Some nicknames are well-intentioned, but pretty off the mark. “I don’t like being called Everest Queen that much,” Lhakpa Sherpa says about the nickname given to the record-breaking Mount Everest female climber by her compatriots in Nepal. “A queen lives a rich life of comfort and luxury. It definitely does not reflect the way I live.” The 47-year-old works 40 hours a week at an organic supermarket in Hartford, Connecticut. As a single mother, she has to make ends meet for herself and her two daughters. Sometimes she washes dishes, sometimes she cuts fruit.
So far, Lhakpa has reached the summit of Mount Everest at 8,849 meters (from now on, I’ll use the official altitude that Nepal and China have determined and jointly announced) nine times, using bottled oxygen. The Sherpani would like to improve this record to ten successes in spring 2021.
But whether it will be possible is still written in the corona-clouded stars. “It’s hard to tell right now with the coronavirus situation,” Lhakpa writes to me. “If I had to guess, I’d say that it is a low chance of Everest being open for the climbing season.” Last spring, the pandemic had already put a spoke in her Everest wheel.
Five siblings on Everest
Lhakpa grew up in Balakharka, a small Nepalese mountain village at 2,291 meters, located near the eight-thousander Makalu. Her parents ran a lodge in the village, and her father guided trekking tourists. The couple had eleven children, seven of them daughters. Not only Lhakpa, but also three of her brothers and a sister scaled Everest. There was even a family ascent in spring 2003: Lhakpa reached the highest point along with her younger brother Mingma Gelu and her sister Ming Kipa Sherpa, who was then only 15 years old. At the time, Ming Kipa made it into the Guinness Book of Records as the youngest Everest climber ever. In 2010, she was succeeded by the 13-year-old American Jordan Romero.
Lhakpa Sherpa began working for expeditions at the age of 15, first as a porter, then as a kitchen girl. Finally, she started climbing mountains. And she dreamed of summiting Everest with a Sherpa women’s expedition. In fact, Lhakpa succeeded in setting up the “Nepali Women Millennium Everest Expedition” in 2000. In addition to her, four other Sherpanis were part of the team. However, the expedition leader, who was 26 years old at the time, was the only one of them to reach the summit – accompanied by a Sherpa. Lhakpa thus made history: as the first woman from Nepal to scale Everest and return alive. The first Nepalese woman to reach the summit, Pasang Lhamu Sherpa, had died on the descent in 1993.
Good and bad memories
Back in Kathmandu, Lhakpa Sherpa fell head over heels in love with George Dijmarescu at the legendary Rum Doodle bar in the tourist district of Thamel. The Romanian-born climber, then 39 years old, had also just scaled Everest – without bottled oxygen. At that time, Lhakpa was already a mother. She had her son Nima from a previous relationship. In 2002, Lhakpa and George were married in Hartford in the USA, where Dijmarescu lived. Lhakpa gave birth to two daughters, Sunny and Shiny. Later, the Sherpani became a victim of domestic violence. In 2014, the marriage was divorced, and Lhakpa was granted sole custody of her children. Dijmarescu died of cancer in late September 2020. “We have shared both good and bad memories,” wrote the Sherpani on the death of her ex-husband. “May he rest in peace.”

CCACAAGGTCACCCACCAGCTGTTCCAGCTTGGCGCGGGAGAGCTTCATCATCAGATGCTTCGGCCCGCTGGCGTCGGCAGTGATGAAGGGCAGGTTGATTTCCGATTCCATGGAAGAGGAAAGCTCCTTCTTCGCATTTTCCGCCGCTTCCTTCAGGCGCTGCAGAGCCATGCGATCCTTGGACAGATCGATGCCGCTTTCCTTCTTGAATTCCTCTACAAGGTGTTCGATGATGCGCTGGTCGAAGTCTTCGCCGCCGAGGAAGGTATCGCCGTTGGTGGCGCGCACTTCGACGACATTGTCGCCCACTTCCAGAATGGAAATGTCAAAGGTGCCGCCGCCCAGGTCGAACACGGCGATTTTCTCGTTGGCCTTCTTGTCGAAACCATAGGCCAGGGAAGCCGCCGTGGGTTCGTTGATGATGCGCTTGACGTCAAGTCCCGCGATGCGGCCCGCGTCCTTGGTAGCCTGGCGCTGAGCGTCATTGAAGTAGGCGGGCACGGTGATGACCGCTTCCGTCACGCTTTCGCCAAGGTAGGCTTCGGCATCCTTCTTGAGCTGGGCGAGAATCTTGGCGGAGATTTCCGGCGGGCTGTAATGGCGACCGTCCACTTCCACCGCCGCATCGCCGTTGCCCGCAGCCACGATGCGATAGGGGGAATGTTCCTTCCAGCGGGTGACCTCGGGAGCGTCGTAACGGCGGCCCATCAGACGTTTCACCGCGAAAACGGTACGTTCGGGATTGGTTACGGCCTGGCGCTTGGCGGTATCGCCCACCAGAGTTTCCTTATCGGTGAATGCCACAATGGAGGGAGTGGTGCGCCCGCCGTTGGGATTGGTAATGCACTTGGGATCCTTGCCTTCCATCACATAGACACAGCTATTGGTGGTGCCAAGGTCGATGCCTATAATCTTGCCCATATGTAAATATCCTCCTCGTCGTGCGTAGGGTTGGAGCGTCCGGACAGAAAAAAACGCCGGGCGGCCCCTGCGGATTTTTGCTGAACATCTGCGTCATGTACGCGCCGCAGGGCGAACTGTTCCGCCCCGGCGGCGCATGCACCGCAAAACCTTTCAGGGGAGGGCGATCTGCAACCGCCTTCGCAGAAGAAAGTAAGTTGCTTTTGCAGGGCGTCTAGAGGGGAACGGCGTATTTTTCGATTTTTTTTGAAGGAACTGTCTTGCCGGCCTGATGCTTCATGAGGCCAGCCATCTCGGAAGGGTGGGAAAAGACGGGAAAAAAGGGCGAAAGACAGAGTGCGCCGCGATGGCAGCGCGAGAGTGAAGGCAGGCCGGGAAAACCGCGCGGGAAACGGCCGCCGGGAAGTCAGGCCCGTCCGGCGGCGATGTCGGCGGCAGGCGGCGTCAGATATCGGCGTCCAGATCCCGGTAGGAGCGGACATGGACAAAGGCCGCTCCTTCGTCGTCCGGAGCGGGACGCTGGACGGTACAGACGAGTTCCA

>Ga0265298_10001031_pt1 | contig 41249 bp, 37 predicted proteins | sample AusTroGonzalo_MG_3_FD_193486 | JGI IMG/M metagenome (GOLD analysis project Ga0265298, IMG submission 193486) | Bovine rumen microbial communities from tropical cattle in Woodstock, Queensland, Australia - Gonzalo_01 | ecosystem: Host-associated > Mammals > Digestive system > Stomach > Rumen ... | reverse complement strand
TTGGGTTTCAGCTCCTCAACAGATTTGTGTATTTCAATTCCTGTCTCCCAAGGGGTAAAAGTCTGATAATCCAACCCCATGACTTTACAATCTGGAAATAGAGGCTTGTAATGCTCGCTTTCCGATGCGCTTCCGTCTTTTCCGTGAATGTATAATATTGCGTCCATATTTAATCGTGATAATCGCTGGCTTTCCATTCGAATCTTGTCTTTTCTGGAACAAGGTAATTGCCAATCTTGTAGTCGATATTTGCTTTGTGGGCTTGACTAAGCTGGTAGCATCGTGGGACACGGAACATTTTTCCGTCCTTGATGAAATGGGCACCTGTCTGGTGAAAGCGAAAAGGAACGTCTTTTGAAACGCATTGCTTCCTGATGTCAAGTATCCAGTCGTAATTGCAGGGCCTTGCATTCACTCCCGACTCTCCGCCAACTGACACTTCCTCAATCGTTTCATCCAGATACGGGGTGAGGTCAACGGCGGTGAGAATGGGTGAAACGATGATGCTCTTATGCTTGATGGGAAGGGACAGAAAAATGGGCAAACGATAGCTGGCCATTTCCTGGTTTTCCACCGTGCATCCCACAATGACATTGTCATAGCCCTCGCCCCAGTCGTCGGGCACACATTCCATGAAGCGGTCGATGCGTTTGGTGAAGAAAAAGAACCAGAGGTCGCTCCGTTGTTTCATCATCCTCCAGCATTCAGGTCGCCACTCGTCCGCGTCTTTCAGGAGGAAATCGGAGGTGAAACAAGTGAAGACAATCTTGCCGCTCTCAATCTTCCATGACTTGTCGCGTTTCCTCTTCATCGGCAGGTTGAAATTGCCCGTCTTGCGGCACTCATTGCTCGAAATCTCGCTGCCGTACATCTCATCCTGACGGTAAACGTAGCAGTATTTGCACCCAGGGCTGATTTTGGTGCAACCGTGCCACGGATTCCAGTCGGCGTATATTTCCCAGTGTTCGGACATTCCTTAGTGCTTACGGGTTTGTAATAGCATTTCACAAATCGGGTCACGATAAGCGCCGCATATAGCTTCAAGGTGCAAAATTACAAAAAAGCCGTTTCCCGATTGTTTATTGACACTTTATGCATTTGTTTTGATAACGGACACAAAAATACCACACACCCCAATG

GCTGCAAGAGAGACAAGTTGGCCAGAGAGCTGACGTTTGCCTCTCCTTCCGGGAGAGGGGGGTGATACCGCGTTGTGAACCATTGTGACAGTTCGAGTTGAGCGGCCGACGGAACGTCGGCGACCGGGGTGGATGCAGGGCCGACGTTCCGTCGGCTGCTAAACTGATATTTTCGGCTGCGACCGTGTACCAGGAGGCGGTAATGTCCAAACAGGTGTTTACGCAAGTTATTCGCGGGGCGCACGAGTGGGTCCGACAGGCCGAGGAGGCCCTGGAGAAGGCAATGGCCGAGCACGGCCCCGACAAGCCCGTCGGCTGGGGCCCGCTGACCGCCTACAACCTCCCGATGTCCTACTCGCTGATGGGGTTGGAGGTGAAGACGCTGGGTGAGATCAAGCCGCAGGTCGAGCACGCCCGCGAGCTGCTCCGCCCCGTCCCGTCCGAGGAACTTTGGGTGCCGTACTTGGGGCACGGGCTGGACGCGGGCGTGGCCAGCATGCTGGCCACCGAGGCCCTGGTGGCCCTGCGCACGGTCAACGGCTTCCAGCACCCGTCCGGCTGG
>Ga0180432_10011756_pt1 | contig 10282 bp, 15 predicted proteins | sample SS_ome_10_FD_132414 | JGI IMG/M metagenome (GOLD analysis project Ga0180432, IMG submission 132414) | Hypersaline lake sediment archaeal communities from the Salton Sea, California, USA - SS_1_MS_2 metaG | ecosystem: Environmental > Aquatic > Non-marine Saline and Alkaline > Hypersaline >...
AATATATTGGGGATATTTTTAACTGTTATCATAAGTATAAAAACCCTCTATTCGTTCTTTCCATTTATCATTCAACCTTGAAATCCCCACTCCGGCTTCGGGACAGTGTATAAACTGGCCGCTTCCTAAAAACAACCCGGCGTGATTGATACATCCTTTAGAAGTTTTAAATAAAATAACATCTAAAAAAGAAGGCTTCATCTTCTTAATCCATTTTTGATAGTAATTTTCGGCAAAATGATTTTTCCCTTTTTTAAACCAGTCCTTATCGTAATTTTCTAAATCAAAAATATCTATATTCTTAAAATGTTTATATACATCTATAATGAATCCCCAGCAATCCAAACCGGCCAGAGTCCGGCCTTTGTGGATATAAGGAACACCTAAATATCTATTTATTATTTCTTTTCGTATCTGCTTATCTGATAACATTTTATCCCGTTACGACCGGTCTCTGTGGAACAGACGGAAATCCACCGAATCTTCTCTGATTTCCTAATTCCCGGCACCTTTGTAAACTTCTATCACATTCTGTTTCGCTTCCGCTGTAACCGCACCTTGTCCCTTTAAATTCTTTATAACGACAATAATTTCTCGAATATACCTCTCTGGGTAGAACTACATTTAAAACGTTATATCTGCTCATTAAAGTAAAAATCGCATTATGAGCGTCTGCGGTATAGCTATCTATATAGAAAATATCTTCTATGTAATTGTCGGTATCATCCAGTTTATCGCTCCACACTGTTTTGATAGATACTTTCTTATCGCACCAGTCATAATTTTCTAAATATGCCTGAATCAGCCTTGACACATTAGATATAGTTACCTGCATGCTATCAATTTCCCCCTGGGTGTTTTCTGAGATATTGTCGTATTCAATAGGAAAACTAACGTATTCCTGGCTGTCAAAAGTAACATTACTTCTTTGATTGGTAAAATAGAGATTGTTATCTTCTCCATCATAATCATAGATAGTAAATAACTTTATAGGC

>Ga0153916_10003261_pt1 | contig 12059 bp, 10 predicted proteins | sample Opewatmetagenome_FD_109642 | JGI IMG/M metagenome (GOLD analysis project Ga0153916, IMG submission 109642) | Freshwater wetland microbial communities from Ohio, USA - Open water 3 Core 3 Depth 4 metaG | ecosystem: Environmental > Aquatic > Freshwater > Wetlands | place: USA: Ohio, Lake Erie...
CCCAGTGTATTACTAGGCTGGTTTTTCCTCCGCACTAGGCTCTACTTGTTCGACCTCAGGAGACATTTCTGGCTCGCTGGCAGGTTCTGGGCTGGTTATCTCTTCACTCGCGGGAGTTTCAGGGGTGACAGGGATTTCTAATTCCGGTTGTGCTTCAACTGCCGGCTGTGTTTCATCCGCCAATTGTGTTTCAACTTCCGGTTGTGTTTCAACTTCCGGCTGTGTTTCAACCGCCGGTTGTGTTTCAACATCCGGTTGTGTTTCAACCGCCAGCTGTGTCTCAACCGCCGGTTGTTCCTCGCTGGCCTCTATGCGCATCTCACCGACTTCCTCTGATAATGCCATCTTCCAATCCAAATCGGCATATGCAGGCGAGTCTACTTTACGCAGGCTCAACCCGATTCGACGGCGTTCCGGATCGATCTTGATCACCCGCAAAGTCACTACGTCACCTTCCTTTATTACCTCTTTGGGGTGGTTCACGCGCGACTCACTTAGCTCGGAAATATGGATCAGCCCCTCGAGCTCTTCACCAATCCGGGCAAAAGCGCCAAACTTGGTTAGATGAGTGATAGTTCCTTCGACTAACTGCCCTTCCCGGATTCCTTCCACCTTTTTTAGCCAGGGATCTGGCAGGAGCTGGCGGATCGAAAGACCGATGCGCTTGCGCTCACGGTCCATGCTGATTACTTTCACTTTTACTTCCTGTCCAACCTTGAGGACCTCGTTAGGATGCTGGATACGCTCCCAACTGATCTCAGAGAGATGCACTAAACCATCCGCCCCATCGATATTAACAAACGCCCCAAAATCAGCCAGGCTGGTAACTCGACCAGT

In the early years of their relationship, Lhakpa and George set out together to climb Everest almost every year, always from the Tibetan north side. Four times they stood together on the summit. After the divorce, Lhakpa returned to Everest in 2015 after a nine-year break. She couldn’t make it to the summit because the season was canceled on both sides of the mountain after the devastating earthquake in Nepal in April 2015. From 2016 to 2018, Lhakpa Sherpa collected her Everest successes number seven to nine. “Mountaineering let me challenge myself throughout my life”, says Lhakpa. “I learned a lot about nature – and about being independent.”
Taking daughters to the mountains
It’s still not easy for women in the male-dominated world of expeditions to the world’s highest mountains – certainly not in Nepal, although the number of female climbers from the Himalayan state attempting Everest has increased in recent years. “It is still only a small percentage,” says Lhakpa. However, she adds, “I do feel like women are more accepted. Even outside of mountaineering. Women can do men’s jobs and men can do women’s jobs.”
Unlike successful professional male climbers, however, Lhakpa Sherpa cannot make a living from her sport. Her son Nima is now in his early 20s, but her two daughters are still in school. Sunny, the older one, will soon finish high school, Shiny is in middle school. Lhakpa dreams of someday going mountain climbing with her daughters. In 2019, she took them to Makalu Base Camp. They loved it, the Sherpani says. And where does she see herself in ten years? “I hope I’m guiding people and sharing my stories with them ten years from now,” answers Lhakpa, who founded her own expedition and trekking agency in 2018. However, Cloudscape Climbing is not yet throwing off enough money for Lhakpa to give up her supermarket work.
K2 is calling
For 2021, Lhakpa not only has her sights set on her tenth Everest climb. Next summer she also wants to stand on the summit of the 8,611-meter-high K2 in Pakistan. In 2010, she had unsuccessfully tackled the second highest mountain on earth. Above Camp 3 at 7,200 meters she had to turn back due too bad weather. “I will accomplish it one day,” Lhakpa Sherpa is convinced. Until then, the Everest Queen will continue to wash dishes and cut fruit for others for the time being.
P.S.: To finance her expeditions to Mount Everest and K2, Lhakpa has started a crowdfunding. Here is the link.